1. Curriculum Vitae

2. List of the leaves or fellowships you have held in the past 3 years.

3. The names of three referees willing to supply confidential statements. One of the referees should be a colleague at Cornell; the other two, scholars at other institutions. Please inform your referees of our focal theme, your proposed plans for teaching and research, and ask them to forward their letters either electronically or by post by October 31st.

4. From the Department Chair, a brief letter of support committing to prior release from teaching and advising upon receipt of a fellowship.

5. A brief statement concerning the research you expect to undertake during the tenure of your fellowship and how it relates to the theme for 2017/2018.

6. Short description of the seminar you propose to offer, suitable for the University Course Catalogue.

7. No more than three of your articles.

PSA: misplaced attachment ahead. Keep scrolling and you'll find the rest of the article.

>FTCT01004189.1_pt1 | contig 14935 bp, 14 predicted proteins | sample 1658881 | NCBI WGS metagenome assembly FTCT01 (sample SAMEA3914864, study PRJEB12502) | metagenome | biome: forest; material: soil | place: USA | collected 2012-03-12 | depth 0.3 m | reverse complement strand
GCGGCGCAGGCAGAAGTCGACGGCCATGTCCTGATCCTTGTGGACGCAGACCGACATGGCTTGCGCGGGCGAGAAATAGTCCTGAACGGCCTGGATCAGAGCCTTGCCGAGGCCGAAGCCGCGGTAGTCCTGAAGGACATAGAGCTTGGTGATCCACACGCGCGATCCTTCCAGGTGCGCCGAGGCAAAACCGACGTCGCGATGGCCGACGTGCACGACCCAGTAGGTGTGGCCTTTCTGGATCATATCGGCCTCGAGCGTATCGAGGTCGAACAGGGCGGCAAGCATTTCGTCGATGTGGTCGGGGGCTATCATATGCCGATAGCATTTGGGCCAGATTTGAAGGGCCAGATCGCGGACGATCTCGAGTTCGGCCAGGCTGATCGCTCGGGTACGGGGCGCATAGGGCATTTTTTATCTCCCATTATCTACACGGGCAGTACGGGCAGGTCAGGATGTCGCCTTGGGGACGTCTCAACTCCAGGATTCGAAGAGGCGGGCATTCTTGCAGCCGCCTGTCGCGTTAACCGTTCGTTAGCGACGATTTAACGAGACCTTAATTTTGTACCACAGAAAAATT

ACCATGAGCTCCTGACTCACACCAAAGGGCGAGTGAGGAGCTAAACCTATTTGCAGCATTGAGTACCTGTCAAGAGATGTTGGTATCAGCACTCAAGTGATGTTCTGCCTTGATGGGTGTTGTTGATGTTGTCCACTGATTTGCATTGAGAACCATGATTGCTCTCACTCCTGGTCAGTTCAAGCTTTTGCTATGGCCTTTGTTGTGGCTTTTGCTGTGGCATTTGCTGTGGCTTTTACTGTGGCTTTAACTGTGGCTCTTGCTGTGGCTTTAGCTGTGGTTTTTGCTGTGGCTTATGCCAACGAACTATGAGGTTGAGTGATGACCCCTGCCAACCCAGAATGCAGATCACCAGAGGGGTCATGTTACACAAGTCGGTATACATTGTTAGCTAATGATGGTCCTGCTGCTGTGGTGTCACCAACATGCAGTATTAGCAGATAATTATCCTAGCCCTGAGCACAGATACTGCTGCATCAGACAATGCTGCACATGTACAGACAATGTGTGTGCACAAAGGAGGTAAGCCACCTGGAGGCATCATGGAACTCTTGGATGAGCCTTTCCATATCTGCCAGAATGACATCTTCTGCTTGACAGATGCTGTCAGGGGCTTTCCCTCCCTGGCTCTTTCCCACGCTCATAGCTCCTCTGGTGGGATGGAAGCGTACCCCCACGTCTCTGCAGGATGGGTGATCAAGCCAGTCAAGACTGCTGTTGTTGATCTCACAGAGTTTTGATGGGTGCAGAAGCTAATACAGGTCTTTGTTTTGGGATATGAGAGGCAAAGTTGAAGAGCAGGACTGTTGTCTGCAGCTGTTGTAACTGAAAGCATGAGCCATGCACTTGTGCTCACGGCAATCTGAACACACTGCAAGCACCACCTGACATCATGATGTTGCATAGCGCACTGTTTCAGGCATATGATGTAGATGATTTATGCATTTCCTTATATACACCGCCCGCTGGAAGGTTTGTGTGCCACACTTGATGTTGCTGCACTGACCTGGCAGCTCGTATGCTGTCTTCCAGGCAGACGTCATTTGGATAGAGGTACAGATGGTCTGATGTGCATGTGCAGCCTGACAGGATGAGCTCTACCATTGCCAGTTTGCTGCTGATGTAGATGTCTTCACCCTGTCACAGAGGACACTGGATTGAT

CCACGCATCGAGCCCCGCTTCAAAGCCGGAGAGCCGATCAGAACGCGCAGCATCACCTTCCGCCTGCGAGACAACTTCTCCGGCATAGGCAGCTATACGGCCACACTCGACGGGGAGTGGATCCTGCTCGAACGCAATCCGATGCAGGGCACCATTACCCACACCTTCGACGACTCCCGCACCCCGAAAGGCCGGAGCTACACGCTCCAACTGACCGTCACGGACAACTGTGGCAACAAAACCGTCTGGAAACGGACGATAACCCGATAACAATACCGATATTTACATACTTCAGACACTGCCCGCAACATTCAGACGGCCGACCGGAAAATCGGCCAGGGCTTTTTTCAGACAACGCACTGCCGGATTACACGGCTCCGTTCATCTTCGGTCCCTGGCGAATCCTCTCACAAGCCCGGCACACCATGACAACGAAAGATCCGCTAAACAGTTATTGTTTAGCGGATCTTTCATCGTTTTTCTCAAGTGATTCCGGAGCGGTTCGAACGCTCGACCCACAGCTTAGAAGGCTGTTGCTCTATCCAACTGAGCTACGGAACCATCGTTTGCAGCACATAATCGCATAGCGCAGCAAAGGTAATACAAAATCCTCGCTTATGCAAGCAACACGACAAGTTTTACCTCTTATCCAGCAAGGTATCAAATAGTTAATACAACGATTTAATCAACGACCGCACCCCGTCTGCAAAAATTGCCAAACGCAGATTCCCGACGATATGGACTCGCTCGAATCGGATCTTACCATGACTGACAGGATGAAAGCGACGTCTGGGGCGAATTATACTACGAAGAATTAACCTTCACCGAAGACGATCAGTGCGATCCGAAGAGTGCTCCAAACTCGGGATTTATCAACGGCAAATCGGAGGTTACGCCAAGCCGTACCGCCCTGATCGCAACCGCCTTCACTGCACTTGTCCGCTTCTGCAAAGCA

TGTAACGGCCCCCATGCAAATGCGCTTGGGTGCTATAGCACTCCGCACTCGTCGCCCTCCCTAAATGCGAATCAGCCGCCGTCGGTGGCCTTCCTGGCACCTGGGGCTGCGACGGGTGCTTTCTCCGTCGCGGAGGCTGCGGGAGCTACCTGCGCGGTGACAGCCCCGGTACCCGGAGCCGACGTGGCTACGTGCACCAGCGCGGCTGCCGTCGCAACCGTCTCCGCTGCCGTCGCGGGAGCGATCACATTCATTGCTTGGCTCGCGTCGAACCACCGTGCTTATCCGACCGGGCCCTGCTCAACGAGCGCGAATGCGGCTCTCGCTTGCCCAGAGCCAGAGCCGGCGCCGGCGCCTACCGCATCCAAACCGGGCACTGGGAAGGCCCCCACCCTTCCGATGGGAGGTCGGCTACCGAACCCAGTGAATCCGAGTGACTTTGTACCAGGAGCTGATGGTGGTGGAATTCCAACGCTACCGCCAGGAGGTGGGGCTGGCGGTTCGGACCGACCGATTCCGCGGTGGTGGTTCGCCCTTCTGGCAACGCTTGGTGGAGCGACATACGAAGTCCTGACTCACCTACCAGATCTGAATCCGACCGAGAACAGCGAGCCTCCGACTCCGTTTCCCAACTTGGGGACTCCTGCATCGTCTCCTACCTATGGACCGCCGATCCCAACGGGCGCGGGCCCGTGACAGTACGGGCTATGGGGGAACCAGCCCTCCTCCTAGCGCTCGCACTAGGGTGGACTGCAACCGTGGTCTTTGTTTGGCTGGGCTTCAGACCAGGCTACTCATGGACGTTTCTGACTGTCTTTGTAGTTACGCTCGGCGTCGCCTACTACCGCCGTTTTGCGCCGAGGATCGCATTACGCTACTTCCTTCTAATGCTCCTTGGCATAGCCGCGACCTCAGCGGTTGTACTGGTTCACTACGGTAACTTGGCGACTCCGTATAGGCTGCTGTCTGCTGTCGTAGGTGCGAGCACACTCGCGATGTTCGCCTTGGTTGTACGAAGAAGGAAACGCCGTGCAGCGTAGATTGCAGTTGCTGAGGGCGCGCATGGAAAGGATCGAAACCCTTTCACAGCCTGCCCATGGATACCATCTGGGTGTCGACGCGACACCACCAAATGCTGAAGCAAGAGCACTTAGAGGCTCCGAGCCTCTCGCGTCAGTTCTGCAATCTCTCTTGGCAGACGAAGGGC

We must stress the importance of our being able to supply all these materials to the External Advisory Board; it should be obvious that letters from distinguished referees at other institutions are extremely important. We might add that the Board generally gives special weight to candidates' descriptions of their proposed research and the contribution it might make to our understanding of the year's theme.

We hope you will consider becoming a candidate. If you would like to apply, please send the above materials by October 31st. We shall announce the results of the election of the Faculty Fellows after the meeting of the External Advisory Board in December.

The Society for the Humanities Focal Theme, 2017-2018:

The Society for the Humanities at Cornell University seeks interdisciplinary research projects for residencies in 2017-2018 that reflect on the theme of corruption. The Society is looking for scholarly approaches that seek to trace the consequences of corruption for humanistic and artistic thinking and practice, whether from philosophical, aesthetic, political, ecological, religious, legal, psychoanalytical or cultural perspectives.